Believe it or not, Steam Early Access debuted just 18 months ago. In the year and a half since we’ve seen hundreds of titles make their through, and more than a few sink without trace in its treacherous waters. It’s an entry point for many indie developers that can allows projects and ideas to flourish that would never normally have a chance of coming to fruition, an opportunity to branch out from the norm and experiment in ways the big boys could never dream of.
They’re not without their problems though, delivering some extremely early prototypes that can sometimes offer just the barest bones of a gaming experience, many iterations away from the real deal. The recent example of DayZ is a case in point. Bohemia’s online zombie sandbox hit Early Access last year, and it could still be a further two years until it launches. Others, like The Stomping Land, can even be removed from Steam entirely (albeit temporarily), while the likes of Paranautical Activity had finally just escaped the clutches of Early Access, only for an ill-judged death threat to signal its untimely demise.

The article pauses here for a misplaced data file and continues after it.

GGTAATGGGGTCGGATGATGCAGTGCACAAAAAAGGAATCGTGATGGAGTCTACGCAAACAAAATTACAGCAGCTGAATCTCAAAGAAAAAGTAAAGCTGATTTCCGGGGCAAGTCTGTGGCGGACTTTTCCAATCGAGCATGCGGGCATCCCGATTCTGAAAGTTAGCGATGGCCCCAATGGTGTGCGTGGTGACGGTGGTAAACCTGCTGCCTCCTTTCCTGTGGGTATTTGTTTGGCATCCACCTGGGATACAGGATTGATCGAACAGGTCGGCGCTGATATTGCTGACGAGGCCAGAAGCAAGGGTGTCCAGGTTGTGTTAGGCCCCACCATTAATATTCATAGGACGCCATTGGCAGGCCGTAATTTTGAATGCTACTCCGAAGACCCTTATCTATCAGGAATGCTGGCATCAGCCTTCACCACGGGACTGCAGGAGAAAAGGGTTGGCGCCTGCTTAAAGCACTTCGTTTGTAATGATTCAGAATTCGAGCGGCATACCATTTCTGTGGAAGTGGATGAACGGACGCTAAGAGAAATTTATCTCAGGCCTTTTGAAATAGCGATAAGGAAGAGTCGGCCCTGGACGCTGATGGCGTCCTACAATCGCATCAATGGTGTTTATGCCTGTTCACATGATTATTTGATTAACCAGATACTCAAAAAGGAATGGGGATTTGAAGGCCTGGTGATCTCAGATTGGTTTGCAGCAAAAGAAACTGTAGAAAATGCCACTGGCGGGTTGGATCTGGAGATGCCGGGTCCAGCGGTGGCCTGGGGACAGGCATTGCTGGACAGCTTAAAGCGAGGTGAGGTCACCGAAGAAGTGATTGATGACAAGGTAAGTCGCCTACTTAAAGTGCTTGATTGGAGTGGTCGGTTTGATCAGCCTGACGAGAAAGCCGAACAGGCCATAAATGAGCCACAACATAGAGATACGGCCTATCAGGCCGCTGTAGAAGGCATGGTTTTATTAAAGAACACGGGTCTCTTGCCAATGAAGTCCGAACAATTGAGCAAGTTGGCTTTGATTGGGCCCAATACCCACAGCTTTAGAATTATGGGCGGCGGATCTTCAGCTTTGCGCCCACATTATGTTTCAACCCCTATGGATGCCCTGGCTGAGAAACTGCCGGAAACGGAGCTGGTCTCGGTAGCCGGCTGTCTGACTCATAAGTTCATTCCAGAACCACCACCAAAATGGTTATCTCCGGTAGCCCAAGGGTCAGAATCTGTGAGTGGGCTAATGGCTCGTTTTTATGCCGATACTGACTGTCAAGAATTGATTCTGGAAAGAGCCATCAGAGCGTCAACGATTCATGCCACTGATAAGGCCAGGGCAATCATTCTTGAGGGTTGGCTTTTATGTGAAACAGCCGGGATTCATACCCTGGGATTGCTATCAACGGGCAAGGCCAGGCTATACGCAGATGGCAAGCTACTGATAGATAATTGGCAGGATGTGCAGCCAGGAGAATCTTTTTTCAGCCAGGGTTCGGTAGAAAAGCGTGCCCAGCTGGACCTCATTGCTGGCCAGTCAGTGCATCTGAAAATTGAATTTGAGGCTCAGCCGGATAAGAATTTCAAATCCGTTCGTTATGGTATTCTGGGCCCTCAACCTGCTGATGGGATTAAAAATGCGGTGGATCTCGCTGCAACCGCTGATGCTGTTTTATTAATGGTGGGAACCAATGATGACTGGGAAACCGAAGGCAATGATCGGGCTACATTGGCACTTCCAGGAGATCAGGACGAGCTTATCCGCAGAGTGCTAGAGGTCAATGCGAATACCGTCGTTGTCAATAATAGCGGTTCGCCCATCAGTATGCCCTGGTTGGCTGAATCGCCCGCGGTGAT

Ultimately people like to invest in Early Access because they want to get in at the ground floor. It can be a fascinating experience getting involved with a project early on, influencing the development process and getting a peek behind the scenes as brand new features are added for an eager audience to test out. It’s an opportunity to become a real-life game tester, playing a game you’re anticipating months before its eventual launch and become involved in a growing and engaged community.
Like it or not though you're paying for the privilege of being a QA tester, with the developer profiting out of you attempting to play its unfinished product. The game in question might never even see the light of day, with unforeseen costs spiralling out of control forcing many devs to shut up shop.
It’s a tricky proposition, and one for which there’s no definitive answer. Is getting involved in Early Access a worthwhile enterprise, do you like to get stuck into a game as early as possible? Or would you prefer to wait for the final, complete product before spending your hard-earned money?